Review expectations for the course.
Discuss WTLs from Day 1 and homework done for today. Discuss strategies
for critical reading. Use critical reading skills to discuss
Cohen's article. Introduce the concept of summary and its
conventions and apply them to Cohen's article.
Connection to Course
The homework discussion invites students
to consider what influences them as writers in general, but more
specifically, it asks them to consider how the context of this
classroom helped determine what they wrote about and the approach
they used when writing. Cohen's article lays the foundation
for the subsequent articles and the theme of the first unit:
consumption and consumerism in America. Summary is one of
the first goals of the course (and necessary for Portfolio 1)
and is a skill that we want to provide students for courses beyond
CO150 and their civic lives.
A Possible Sequence
of Activities for Today
Call roll and complete logistics:
Is there anyone new today?
Who still needs to sign up for the New York Times?
Hand out materials to those who weren't in the previous class.
You might also ask those students to stay a moment after class
or visit you during your office hours so you can catch them
Remember to note any students who have failed to attend class the
first two class sessions and to automatically drop them on the form
provided by the English office.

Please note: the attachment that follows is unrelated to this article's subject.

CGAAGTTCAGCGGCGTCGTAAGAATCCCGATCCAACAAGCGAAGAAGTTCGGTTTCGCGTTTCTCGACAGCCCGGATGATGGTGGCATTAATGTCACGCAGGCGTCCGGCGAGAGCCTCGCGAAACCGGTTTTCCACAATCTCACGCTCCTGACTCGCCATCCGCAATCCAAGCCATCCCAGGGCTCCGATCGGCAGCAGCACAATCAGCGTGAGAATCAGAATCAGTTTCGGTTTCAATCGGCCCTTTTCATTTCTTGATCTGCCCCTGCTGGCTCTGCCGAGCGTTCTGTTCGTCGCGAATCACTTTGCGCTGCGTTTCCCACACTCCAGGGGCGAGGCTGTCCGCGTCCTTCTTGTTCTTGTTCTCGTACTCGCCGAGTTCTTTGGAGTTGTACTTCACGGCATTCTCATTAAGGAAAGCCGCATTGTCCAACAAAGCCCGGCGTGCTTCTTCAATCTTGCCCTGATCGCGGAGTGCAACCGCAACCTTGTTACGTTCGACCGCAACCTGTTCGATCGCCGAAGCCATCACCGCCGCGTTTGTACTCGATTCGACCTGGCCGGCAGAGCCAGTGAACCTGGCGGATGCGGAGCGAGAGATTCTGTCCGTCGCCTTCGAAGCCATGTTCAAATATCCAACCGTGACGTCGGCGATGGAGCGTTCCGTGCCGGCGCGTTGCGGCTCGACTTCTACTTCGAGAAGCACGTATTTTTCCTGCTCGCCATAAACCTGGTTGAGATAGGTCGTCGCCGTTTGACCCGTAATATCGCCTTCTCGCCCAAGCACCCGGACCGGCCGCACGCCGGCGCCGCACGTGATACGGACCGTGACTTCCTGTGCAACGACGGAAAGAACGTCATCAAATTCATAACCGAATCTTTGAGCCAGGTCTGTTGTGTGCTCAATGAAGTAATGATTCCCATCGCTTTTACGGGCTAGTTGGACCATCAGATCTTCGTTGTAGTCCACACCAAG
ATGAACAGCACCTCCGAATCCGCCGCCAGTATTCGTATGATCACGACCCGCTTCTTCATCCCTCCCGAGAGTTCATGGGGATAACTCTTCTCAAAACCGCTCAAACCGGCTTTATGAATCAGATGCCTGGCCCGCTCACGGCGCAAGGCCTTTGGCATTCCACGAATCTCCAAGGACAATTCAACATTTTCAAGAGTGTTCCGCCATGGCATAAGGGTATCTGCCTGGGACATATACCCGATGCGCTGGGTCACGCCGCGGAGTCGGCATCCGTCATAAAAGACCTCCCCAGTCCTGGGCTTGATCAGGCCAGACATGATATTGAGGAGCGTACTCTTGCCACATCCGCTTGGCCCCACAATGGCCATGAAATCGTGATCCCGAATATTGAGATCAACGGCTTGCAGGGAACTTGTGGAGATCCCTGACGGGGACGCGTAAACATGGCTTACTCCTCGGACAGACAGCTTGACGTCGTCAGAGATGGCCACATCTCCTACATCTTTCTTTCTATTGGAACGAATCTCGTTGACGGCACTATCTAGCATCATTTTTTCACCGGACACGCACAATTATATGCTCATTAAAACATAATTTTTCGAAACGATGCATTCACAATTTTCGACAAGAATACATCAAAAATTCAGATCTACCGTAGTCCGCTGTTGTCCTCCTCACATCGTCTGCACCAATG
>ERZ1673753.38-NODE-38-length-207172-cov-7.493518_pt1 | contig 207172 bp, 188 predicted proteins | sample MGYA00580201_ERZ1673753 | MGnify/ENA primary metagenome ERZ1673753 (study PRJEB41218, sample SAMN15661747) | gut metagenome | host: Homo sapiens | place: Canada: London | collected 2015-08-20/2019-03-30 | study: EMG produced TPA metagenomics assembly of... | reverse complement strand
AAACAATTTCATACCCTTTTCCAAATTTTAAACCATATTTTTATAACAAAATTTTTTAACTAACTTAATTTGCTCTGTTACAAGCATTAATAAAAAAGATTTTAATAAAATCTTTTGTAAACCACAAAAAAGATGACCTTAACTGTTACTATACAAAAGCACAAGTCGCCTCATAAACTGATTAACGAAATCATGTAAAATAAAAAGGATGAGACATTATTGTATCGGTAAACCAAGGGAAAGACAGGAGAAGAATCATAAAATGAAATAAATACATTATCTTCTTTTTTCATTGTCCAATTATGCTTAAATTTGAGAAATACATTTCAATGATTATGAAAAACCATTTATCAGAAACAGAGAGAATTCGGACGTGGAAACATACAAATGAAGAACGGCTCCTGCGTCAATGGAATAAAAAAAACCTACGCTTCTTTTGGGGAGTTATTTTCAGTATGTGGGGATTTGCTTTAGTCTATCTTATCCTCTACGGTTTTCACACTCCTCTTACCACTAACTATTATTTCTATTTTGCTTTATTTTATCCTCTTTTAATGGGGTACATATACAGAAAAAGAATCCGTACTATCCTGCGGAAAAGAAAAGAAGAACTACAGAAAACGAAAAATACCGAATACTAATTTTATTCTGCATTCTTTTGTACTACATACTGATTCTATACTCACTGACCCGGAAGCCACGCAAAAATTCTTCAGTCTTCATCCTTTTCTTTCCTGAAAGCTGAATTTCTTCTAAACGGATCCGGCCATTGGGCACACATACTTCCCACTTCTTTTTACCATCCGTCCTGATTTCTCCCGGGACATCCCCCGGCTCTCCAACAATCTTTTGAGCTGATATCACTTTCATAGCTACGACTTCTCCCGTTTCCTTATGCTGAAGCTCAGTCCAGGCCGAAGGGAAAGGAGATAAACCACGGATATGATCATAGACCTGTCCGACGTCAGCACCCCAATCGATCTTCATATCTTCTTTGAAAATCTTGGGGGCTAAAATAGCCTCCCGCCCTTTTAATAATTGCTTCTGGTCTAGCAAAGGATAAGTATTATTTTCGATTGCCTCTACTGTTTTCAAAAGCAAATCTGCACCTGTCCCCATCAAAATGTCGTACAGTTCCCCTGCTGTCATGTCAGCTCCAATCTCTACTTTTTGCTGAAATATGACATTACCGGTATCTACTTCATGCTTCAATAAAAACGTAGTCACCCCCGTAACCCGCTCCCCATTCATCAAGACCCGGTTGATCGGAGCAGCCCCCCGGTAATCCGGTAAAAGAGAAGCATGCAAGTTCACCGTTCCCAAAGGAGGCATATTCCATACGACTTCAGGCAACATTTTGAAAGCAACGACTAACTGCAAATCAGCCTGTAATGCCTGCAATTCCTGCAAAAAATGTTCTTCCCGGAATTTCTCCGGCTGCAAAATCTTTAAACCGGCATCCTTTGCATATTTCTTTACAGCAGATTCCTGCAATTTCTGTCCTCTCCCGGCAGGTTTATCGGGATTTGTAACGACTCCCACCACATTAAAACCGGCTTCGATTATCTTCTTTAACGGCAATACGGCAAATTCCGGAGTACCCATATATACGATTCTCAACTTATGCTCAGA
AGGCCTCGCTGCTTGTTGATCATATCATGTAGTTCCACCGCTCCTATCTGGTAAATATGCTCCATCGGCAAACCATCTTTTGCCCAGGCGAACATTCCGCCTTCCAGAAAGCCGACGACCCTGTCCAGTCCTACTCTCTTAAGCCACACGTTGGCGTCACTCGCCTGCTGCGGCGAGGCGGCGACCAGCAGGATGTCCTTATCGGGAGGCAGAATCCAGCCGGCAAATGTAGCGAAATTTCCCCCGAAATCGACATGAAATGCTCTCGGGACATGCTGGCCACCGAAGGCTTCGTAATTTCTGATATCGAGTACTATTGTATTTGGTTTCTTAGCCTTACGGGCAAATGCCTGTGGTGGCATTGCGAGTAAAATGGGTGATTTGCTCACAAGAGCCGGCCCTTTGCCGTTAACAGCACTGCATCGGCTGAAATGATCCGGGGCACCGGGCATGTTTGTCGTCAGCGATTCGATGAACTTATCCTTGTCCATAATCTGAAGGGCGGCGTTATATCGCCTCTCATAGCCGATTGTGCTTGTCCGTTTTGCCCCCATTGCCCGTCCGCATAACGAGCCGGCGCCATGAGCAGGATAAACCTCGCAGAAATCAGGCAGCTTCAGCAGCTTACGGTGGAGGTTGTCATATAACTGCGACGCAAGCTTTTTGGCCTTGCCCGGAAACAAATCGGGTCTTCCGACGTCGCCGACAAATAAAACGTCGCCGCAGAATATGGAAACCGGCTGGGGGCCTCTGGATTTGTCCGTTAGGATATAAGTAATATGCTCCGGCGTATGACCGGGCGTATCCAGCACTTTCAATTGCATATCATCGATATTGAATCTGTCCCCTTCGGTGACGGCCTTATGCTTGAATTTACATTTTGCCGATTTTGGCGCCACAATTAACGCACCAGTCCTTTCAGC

3. Discuss responses to the previous
night's homework - specifically how context shapes our choices in
writing (this is a good place to link back to the Interview Activity
from Day 1, too). You should briefly review the Writing Situation
Model as you discuss the homework as well.
9. Establish a conclusion for the
class session and assign homework. It is very important that you
leave 5 minutes at the end of class to conclude and assign homework.
This avoids students missing the assignment and you having to talk
over students while they are packing up.
Note: You can use next week to catch up if
you fall behind this week (it's a busy one!). This follows
the general mentality that weekly goals can be subdivided into daily
goals, and so the purpose of the daily outlines is to help you,
not restrict you.
for Next Class Session
Assign the following
Review the guidelines for writing an academic summary in the
PHG on page 160-161. Using these guidelines, along with our
discussion from class about the writer’s purposes and key ideas,
write an academic summary of Lizabeth Cohen's article, applying
the conventions of summary writing and taking care to give the
proper people credit for ideas as Cohen cites other people's
work in her own.
*You might also have students check out the guide on writing
summaries in the CO150 Room in the Writing Studio. Since
we are writing an "academic key point summary" you
might ask: Which type of summary explained there most
closely correlates with the one explained in the PHG?
*Have students post their summaries to their files on the Writing
Studio as well as print out a copy to bring to class with them
Also have students read Paul Krugman's
article, "Money Can't Buy Happiness. Er, Can It?"
and Robert H. Frank's article, "Timmy's Range Rover."
Bring the articles
and answers the following questions to class with you next
1. Who is each writer's
2. Why do you think
he wrote the article he did?
3. What is the article's
main idea? List the key points the writer uses to support
the main idea.
4. How do Krugman's and Frank's articles
correspond with Cohen's article? What is similar?
What is different?
In preparation for the introduction of the New York Times,
assign PHG reading on the shaping of journalistic stories
using the "inverted pyramid" (page 253), and on the reporter’s
collecting/investigating heuristic, which utilizes "Wh" questions